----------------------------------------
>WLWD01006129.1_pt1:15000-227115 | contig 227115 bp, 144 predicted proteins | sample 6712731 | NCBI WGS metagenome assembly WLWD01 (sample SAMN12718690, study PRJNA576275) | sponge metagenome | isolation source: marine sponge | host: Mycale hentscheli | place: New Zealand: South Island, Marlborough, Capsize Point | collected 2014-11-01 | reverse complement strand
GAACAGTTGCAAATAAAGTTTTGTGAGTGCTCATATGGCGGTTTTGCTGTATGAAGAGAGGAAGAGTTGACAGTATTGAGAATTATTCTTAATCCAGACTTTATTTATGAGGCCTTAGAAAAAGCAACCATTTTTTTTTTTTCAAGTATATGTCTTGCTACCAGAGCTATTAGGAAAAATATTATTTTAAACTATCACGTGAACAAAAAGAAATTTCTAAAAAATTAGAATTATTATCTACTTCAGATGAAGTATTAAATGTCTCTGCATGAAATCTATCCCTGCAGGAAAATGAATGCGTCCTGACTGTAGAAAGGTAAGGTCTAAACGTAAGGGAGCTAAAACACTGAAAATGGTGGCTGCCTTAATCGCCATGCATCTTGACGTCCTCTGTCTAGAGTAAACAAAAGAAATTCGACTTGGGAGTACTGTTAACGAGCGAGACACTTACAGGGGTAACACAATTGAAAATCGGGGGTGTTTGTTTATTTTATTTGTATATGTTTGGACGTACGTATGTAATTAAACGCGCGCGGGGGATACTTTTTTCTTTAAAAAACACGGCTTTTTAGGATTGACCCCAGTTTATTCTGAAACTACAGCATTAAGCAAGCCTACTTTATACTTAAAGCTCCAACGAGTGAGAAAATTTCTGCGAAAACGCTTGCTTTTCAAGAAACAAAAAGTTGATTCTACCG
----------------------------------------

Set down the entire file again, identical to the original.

>WLWD01006129.1_pt1:15000-227115 | contig 227115 bp, 144 predicted proteins | sample 6712731 | NCBI WGS metagenome assembly WLWD01 (sample SAMN12718690, study PRJNA576275) | sponge metagenome | isolation source: marine sponge | host: Mycale hentscheli | place: New Zealand: South Island, Marlborough, Capsize Point | collected 2014-11-01 | reverse complement strand
GAACAGTTGCAAATAAAGTTTTGTGAGTGCTCATATGGCGGTTTTGCTGTATGAAGAGAGGAAGAGTTGACAGTATTGAGAATTATTCTTAATCCAGACTTTATTTATGAGGCCTTAGAAAAAGCAACCATTTTTTTTTTTTCAAGTATATGTCTTGCTACCAGAGCTATTAGGAAAAATATTATTTTAAACTATCACGTGAACAAAAAGAAATTTCTAAAAAATTAGAATTATTATCTACTTCAGATGAAGTATTAAATGTCTCTGCATGAAATCTATCCCTGCAGGAAAATGAATGCGTCCTGACTGTAGAAAGGTAAGGTCTAAACGTAAGGGAGCTAAAACACTGAAAATGGTGGCTGCCTTAATCGCCATGCATCTTGACGTCCTCTGTCTAGAGTAAACAAAAGAAATTCGACTTGGGAGTACTGTTAACGAGCGAGACACTTACAGGGGTAACACAATTGAAAATCGGGGGTGTTTGTTTATTTTATTTGTATATGTTTGGACGTACGTATGTAATTAAACGCGCGCGGGGGATACTTTTTTCTTTAAAAAACACGGCTTTTTAGGATTGACCCCAGTTTATTCTGAAACTACAGCATTAAGCAAGCCTACTTTATACTTAAAGCTCCAACGAGTGAGAAAATTTCTGCGAAAACGCTTGCTTTTCAAGAAACAAAAAGTTGATTCTACCG